Blog Post

AT&T Begins Public Trial of 3G MicroCell

att_3gmicrocellFor iPhone users like myself chained to the shoddy service of AT&T (s att) by Apple’s (s aapl) seemingly interminable exclusivity contract with the carrier, hope for better reception springs eternal, at least if you live in North Carolina.

The AT&T 3G MicroCell that looks more like a video game console is actually a tiny cellular base station, or femtocell. For those with more bars in more places, except where they live, the 3G MicroCell will access AT&T’s network via broadband, DSL or cable.

Initially, it appears AT&T is only taking orders for parts of Charlotte, NC, the service agreement stating the “device may not function except in specific counties in the Raleigh, NC, Charlotte, NC, Columbia, SC, and Atlanta, GA metropolitan areas in a phased network roll-out.” In other words, it’s not ready for those languishing in areas that could really use a 3G MicroCell, like San Francisco or New York. No doubt, the 3G MicroCell will get there eventually, but if you want one now you need to live in the southern U.S.

If you do, and you have a 3G phone — original iPhone users need not apply — the 3G MicroCell will support up to four users simultaneously in a coverage area of up to 5,000 square feet. Of course, you need to be an AT&T wireless customer, and you’ll need to pay outrageously, but if you’re an AT&T customer you already know that.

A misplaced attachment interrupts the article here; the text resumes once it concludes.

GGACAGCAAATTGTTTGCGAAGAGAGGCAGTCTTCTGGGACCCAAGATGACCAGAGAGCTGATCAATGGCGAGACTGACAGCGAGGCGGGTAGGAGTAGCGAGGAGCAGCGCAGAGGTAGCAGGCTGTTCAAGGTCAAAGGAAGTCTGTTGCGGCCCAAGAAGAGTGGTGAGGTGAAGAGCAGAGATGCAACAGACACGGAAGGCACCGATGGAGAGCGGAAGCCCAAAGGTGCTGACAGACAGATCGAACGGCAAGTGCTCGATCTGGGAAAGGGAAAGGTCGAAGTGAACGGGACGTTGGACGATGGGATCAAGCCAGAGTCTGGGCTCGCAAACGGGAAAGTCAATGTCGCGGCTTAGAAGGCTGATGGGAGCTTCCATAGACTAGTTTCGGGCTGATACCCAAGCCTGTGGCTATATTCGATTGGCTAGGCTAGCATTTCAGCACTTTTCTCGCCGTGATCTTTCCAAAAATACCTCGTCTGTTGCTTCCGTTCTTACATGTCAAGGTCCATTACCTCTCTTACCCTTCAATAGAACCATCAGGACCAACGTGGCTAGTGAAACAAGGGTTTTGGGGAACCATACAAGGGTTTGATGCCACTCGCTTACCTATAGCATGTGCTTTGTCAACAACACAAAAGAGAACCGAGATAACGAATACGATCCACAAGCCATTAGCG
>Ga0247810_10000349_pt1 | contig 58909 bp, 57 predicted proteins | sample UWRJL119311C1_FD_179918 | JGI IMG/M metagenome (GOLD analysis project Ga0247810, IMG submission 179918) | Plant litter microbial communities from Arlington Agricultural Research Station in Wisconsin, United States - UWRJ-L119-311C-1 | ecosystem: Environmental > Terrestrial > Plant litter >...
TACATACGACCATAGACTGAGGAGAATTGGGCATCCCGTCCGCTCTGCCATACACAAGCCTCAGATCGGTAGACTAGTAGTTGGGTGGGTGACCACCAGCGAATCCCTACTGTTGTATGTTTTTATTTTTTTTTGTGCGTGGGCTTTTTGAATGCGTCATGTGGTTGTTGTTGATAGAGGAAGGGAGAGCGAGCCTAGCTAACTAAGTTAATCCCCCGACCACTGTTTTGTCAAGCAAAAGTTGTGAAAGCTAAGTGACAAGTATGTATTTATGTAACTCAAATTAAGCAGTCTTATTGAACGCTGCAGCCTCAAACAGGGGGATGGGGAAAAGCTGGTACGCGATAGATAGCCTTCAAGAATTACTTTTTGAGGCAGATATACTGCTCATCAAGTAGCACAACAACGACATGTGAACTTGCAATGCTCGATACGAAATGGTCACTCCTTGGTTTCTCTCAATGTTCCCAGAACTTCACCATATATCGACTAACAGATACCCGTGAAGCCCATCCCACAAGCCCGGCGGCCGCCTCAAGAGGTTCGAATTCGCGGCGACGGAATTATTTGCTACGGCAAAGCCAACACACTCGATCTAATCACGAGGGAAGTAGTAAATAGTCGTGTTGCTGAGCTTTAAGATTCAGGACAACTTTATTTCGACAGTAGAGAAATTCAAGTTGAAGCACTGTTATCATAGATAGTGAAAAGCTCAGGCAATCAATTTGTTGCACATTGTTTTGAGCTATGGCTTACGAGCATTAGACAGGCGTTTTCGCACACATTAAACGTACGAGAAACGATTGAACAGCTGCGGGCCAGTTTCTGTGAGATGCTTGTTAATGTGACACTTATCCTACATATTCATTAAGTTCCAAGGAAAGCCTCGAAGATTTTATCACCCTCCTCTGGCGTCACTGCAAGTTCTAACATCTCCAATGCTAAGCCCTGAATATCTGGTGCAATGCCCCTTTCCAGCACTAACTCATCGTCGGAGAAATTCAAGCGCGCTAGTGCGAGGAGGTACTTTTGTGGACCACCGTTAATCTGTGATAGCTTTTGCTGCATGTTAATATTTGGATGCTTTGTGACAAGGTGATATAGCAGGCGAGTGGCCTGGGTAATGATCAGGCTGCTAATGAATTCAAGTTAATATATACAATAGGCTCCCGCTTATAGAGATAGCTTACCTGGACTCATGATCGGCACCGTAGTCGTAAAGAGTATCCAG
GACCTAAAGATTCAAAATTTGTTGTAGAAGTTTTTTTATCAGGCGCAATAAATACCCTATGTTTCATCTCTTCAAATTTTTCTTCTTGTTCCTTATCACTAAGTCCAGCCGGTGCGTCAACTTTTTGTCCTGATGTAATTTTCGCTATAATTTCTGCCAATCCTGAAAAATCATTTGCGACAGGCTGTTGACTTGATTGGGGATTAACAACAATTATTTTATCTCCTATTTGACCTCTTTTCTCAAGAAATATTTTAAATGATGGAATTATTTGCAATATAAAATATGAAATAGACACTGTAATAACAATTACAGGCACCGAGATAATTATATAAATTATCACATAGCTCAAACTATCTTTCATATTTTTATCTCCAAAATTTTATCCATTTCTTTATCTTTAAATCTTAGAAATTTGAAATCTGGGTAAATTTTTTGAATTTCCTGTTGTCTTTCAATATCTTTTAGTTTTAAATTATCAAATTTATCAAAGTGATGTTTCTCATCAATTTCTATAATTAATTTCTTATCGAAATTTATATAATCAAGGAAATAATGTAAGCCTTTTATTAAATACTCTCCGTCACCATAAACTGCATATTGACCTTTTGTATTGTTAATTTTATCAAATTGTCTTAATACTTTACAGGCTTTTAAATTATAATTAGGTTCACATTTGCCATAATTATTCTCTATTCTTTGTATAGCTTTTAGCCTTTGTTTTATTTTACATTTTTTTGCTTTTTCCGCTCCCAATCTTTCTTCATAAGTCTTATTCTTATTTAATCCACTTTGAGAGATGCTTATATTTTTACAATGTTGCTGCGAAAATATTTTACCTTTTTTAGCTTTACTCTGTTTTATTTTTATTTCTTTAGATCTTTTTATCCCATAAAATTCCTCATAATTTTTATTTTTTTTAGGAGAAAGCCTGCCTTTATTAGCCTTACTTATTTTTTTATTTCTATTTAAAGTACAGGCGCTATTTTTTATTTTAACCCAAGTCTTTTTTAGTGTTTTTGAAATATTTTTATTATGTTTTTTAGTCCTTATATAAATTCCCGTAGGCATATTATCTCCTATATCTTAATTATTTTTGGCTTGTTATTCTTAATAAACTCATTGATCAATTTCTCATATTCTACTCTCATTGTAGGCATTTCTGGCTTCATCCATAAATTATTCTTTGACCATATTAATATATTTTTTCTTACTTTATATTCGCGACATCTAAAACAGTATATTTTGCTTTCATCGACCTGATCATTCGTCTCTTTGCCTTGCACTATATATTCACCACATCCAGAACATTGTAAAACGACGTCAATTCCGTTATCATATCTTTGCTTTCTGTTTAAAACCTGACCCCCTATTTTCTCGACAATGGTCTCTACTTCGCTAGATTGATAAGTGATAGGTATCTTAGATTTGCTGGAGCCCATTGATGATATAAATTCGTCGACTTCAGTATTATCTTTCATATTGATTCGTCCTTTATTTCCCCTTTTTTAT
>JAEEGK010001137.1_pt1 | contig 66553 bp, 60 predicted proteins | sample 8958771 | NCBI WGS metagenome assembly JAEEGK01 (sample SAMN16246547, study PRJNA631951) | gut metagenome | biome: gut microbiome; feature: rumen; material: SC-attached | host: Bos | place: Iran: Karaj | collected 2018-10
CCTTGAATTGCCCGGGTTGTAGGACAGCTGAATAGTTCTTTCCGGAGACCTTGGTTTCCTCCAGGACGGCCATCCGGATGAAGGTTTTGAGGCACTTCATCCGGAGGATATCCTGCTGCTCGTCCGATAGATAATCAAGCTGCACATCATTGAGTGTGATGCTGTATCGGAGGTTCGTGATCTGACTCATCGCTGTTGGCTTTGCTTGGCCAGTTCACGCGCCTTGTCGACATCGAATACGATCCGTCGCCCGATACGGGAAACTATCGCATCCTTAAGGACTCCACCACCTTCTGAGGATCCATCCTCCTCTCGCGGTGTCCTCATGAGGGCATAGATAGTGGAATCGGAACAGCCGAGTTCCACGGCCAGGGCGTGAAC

While Sprint charges as little as $4.99 per month for its competing service and Verizon requires only a purchase of the device, AT&T users can look forward to paying as much as $20 a month to make up for the carrier’s poor coverage. That’s the price if you only have AT&T wireless. If you have AT&T wireless and DSL, it’s $10 a month. Those who have a landline, too, can use the service for free, but what’s the point if you have a landline?

Finally, you will be burning cell plan minutes using an 3G MicroCell that may not even be piggybacking on AT&T’s broadband, though there may also be unlimited call plans in association with the service. If this sounds like a lousy deal to you, it does to me too. Unfortunately, until the exclusivity contract between Apple and AT&T ends — if it ends — options aside from jailbreaking are limited.

AT&T: More Bars in More Places — for a price.

18 Responses to “AT&T Begins Public Trial of 3G MicroCell”

  1. Tyler Pomerhn

    Just tried it. Works great, so long as no 2G/GPRS/GSM phone attempts to enter the microcell’s range. This thing absolutely kills my wife’s Blackberry signal and stops her from calling out. I think this is a MAJOR FLAW – I understand only “repeating” 3G signal, but 2G/GPRS/GSM phones should be unaffected. I shudder to think of these installed in apartment complexes; anyone with an apartment remotely close to someone with one of these will lose all capability of calling out. Even if my wife and I both had 3G phones, guests/visitors would lose their signal!